The Switch is the world’s first transgender sitcom in the history of television. No - really! Not only that, but it features transgender actors in transgender roles. And not only that, but it’s damn funny. What do you get when you mix contract killing, teenage blues, LGBT rainbows, weirdness, and a murder mystery? Welcome to East Vancouver! It’s the home of marginal living, social inequity, and Craneview Place, a former industrial site that is almost safe for human habitation. Meet some intriguing folks you might glimpse at the bus stop and not usually think think twice about. Each is coming out of their cocoon, but what’s emerging and how will the world deal with them?
Over six episodes, the story follows our characters as they try to solve whatever crises they encounter - or created. Our lead Sü botches the metric system while shopping for hormones online and winds up more than broke, then tries to pay off debts by moonlighting as a text-message dominatrix, until her boyfriend suspects she’s texting her ex, so she sets up a double-date, which leads to a fistfight over the bill, and before you know it, someone is trying to mess with her medical records, which is a problem because she’s already fudged her paperwork to be considered for gender reassignment surgery, and now she has to fix this without getting deported, while her roommate is still a wanted eco-terrorist - and that’s just one character.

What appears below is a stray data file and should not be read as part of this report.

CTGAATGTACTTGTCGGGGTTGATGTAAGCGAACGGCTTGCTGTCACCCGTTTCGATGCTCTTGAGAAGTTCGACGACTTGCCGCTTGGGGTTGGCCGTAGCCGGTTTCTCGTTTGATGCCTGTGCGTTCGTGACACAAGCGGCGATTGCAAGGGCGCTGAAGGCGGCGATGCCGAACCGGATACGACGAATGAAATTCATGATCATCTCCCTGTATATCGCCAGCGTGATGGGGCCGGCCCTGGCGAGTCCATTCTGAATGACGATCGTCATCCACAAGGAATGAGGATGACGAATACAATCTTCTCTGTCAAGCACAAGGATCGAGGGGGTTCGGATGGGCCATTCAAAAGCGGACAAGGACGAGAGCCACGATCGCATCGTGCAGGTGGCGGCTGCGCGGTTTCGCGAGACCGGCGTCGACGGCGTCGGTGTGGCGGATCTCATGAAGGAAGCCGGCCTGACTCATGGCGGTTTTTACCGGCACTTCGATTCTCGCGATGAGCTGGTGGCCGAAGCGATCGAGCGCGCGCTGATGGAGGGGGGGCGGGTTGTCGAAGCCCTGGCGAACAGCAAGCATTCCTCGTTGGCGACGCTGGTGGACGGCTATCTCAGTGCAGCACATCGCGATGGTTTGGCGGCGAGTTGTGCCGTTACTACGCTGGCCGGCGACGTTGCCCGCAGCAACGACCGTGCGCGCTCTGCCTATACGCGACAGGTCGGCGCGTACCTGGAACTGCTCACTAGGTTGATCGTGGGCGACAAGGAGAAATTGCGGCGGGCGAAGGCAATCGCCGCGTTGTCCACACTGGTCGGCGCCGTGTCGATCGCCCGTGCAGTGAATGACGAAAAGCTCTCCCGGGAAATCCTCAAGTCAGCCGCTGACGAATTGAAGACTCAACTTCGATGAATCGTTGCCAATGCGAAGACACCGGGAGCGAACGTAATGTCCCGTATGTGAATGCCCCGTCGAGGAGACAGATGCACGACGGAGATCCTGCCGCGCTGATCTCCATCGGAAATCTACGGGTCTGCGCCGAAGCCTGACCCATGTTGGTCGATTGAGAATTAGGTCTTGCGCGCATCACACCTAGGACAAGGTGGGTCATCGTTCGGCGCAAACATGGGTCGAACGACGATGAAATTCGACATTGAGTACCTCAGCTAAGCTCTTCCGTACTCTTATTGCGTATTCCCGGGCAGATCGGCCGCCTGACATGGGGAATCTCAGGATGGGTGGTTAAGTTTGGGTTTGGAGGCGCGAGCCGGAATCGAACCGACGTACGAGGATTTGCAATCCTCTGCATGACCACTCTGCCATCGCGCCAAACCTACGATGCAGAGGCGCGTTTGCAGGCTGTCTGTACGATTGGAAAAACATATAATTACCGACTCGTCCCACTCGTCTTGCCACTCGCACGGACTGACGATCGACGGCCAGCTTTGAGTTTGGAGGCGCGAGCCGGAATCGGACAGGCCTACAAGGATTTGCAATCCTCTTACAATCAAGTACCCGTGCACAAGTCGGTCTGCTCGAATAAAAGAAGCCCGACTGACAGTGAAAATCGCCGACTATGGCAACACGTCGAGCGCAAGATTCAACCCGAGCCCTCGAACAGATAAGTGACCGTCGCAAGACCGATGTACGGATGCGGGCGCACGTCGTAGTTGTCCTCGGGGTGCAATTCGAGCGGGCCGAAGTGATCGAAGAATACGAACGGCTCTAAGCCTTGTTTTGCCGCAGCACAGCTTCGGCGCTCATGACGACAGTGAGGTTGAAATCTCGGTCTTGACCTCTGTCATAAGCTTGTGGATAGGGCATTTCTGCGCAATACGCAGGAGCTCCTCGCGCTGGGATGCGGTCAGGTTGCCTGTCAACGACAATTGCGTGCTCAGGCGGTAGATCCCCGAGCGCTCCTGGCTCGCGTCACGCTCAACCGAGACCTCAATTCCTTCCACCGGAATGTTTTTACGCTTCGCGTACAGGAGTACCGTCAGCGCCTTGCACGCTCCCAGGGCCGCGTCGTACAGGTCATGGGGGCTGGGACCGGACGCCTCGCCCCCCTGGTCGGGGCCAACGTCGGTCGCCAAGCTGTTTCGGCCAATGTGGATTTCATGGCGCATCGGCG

The Switch is produced by Trembling Void Studios. Political humourist Amy Fox is the series’ showrunner, co-writer, and co-star as Chris, the wanted eco-terrorist. Trembling Void funded the series’ first season through a Kickstarter campaign in 2014. They then developed an 8-month intensive actor training program to develop trans talent locally. In the end, only two of The Switch’s ensemble cast were brought in from outside Canada (Nyla Rose and Lindsay Coryne). Trembling Void shot all six full episodes over five and a half weeks in the spring of 2015, after turning a South Vancouver warehouse into a studio.